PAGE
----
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Daniel Deronda

Chapter 29
"Surely whoever speaks to me in the right voice,
him or her I shall follow.
As the water follows the moon, silently,
with fluid steps anywhere around the globe."
--WALT WHITMAN.
"Now my cousins are at Diplow," said Grandcourt, "will you go there?--to-
morrow? The carriage shall come for Mrs. Davilow. You can tell me what you
would like done in the rooms. Things must be put in decent order while we are
away at Ryelands. And to-morrow is the only day."
He was sitting sideways on a sofa in the drawing-room at Offendene, one hand
and elbow resting on the back, and the other hand thrust between his crossed
knees--in the attitude of a man who is much interested in watching the person
next to him. Gwendolen, who had always disliked needlework, had taken to it
with apparent zeal since her engagement, and now held a piece of white
embroidery which, on examination, would have shown many false stitches.
During the last eight or nine days their hours had been chiefly spent on
horseback, but some margin had always been left for this more difficult sort of
companionship, which, however, Gwendolen had not found disagreeable. She
was very well satisfied with Grandcourt. His answers to her lively questions about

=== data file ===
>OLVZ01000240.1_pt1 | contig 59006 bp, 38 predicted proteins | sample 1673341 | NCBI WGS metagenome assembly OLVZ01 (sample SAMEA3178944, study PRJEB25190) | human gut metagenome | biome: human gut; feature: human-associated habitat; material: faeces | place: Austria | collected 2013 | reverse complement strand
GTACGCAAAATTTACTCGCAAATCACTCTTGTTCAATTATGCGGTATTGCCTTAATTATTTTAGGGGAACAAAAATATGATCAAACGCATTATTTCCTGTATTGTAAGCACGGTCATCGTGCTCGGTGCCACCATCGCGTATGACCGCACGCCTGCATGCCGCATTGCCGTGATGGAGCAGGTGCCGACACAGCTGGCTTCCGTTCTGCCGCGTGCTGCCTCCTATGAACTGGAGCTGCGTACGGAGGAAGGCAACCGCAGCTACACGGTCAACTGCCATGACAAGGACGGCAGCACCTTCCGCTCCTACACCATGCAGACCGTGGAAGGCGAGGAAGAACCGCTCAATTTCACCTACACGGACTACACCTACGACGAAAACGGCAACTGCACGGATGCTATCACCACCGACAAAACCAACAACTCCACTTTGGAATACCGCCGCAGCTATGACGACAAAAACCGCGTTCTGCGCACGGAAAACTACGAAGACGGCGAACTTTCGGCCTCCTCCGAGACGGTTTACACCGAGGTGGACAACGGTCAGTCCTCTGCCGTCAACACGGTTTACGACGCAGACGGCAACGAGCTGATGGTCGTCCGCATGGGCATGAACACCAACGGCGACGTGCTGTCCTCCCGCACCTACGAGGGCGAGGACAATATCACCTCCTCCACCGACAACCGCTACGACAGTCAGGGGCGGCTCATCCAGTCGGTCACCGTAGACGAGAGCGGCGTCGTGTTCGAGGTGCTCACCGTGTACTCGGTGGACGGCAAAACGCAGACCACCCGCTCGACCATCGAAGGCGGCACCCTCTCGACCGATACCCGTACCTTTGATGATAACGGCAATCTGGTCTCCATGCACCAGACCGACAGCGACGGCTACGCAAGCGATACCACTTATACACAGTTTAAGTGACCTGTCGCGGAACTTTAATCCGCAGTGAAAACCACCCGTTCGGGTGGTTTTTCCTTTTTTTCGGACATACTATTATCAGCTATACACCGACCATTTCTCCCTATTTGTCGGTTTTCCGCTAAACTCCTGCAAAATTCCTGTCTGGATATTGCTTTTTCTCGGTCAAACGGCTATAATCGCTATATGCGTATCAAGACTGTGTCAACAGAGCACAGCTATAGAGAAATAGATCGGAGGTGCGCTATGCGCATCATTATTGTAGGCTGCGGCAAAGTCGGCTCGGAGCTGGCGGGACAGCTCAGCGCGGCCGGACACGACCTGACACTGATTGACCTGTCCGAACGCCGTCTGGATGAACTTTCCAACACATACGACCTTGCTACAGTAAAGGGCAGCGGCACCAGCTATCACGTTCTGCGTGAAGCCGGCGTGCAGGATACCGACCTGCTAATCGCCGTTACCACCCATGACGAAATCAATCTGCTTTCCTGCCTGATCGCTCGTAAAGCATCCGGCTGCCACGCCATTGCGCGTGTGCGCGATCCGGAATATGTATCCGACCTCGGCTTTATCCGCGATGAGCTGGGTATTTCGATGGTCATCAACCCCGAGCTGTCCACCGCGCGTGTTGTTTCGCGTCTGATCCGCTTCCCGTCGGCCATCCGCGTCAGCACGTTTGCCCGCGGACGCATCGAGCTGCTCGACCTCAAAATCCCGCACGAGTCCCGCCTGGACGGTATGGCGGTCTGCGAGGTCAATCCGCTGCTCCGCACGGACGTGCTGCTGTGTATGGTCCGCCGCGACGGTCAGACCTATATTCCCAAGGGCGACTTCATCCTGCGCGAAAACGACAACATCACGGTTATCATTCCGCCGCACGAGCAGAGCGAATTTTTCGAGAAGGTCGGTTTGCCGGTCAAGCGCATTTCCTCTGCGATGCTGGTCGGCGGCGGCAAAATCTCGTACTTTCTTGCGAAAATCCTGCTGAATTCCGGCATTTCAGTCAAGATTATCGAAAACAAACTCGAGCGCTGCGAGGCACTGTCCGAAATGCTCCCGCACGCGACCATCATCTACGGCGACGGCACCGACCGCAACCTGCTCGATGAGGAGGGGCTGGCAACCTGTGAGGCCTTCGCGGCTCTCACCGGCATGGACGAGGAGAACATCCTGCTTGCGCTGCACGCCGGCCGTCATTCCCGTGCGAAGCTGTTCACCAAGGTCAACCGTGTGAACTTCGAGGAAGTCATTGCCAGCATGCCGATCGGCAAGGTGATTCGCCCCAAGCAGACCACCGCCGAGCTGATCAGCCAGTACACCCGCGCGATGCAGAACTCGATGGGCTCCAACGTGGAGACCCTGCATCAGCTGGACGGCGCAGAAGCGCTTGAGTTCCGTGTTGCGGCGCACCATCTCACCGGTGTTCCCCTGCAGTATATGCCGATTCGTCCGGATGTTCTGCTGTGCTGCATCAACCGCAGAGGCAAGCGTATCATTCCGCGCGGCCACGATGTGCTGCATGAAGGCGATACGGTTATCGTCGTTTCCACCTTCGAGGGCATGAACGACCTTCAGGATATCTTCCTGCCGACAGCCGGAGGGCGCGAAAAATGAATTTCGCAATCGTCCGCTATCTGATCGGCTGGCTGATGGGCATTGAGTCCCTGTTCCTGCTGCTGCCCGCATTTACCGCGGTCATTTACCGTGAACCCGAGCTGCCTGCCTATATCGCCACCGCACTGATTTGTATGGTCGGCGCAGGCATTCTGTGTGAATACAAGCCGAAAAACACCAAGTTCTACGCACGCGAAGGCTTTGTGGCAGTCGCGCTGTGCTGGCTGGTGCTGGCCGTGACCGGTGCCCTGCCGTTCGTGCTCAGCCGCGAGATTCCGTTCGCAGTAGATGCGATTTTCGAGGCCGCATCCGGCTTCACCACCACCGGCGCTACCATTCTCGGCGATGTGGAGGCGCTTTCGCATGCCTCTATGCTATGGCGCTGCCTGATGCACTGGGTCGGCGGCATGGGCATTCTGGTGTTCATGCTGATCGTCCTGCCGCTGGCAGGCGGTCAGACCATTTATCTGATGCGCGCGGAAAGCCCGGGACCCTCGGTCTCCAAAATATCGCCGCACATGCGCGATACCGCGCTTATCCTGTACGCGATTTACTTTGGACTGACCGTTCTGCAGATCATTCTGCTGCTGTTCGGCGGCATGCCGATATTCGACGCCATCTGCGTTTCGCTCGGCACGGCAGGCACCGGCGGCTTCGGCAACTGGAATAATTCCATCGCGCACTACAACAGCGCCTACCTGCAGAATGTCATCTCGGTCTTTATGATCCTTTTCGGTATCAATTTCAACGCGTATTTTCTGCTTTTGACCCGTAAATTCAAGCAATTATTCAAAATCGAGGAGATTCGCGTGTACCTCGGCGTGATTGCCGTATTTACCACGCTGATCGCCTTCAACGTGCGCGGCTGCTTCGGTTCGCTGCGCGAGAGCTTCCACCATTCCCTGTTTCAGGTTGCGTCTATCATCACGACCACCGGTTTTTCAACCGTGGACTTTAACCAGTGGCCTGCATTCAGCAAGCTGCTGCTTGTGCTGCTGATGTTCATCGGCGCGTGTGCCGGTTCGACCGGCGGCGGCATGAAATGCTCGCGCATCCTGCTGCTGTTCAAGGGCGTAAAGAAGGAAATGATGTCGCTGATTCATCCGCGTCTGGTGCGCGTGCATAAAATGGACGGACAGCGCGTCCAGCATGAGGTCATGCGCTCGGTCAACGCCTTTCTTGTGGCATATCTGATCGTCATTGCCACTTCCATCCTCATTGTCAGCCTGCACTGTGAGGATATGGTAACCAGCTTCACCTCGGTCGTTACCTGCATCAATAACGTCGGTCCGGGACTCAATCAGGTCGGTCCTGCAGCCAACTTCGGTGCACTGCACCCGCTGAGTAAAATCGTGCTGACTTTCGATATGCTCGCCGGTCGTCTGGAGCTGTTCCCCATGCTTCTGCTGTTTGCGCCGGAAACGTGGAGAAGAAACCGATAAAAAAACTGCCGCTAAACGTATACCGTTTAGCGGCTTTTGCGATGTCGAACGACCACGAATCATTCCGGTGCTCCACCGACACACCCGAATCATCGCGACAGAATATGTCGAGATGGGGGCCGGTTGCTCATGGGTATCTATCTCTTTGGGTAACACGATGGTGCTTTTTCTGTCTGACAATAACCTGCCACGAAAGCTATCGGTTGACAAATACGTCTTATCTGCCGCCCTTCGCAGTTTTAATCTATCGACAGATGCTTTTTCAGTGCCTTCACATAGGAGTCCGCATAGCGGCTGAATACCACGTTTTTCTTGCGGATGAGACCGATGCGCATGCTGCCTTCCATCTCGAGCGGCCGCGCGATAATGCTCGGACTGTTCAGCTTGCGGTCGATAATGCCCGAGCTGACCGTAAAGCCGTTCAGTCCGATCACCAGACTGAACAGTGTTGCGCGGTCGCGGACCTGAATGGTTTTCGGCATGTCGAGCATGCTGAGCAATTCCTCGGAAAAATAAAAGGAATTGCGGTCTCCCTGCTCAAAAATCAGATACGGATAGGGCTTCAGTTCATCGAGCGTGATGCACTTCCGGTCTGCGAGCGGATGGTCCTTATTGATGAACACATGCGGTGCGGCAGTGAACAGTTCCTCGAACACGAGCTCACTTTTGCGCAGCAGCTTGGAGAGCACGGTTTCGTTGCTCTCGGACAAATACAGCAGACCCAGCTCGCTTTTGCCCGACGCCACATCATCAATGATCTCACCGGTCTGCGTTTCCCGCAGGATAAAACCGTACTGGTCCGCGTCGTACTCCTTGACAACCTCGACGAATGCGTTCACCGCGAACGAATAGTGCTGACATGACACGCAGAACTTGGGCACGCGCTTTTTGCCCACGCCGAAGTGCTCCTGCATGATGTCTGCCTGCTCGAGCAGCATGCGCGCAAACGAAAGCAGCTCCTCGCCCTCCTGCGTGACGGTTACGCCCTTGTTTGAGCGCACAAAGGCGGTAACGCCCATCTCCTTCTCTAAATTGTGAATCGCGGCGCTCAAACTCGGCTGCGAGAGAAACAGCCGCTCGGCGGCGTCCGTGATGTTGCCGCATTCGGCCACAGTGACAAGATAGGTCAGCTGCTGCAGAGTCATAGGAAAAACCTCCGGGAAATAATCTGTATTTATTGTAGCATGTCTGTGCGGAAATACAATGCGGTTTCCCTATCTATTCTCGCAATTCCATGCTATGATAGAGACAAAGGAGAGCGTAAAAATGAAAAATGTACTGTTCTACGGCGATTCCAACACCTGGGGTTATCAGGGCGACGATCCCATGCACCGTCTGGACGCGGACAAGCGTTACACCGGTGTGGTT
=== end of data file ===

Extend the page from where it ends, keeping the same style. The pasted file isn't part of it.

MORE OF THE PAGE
what he had seen and done in his life, bore drawling very well. From the first she
had noticed that he knew what to say; and she was constantly feeling not only
that he had nothing of the fool in his composition, but that by some subtle means
he communicated to her the impression that all the folly lay with other people,
who did what he did not care to do. A man who seems to have been able to
command the best, has a sovereign power of depreciation. Then Grandcourt's
behavior as a lover had hardly at all passed the limit of an amorous homage
which was inobtrusive as a wafted odor of roses, and spent all its effects in a
gratified vanity. One day, indeed, he had kissed not her cheek but her neck a
little below her ear; and Gwendolen, taken by surprise, had started up with a
marked agitation which made him rise too and say, "I beg your pardon--did I
annoy you?" "Oh, it was nothing," said Gwendolen, rather afraid of herself, "only I
cannot bear--to be kissed under my ear." She sat down again with a little playful
laugh, but all the while she felt her heart beating with a vague fear: she was no
longer at liberty to flout him as she had flouted poor Rex. Her agitation seemed
not uncomplimentary, and he had been contented not to transgress again.
To-day a slight rain hindered riding; but to compensate, a package had come
from London, and Mrs. Davilow had just left the room after bringing in for
admiration the beautiful things (of Grandcourt's ordering) which lay scattered
about on the tables. Gwendolen was just then enjoying the scenery of her life.
She let her hands fall on her lap, and said with a pretty air of perversity--
 
 
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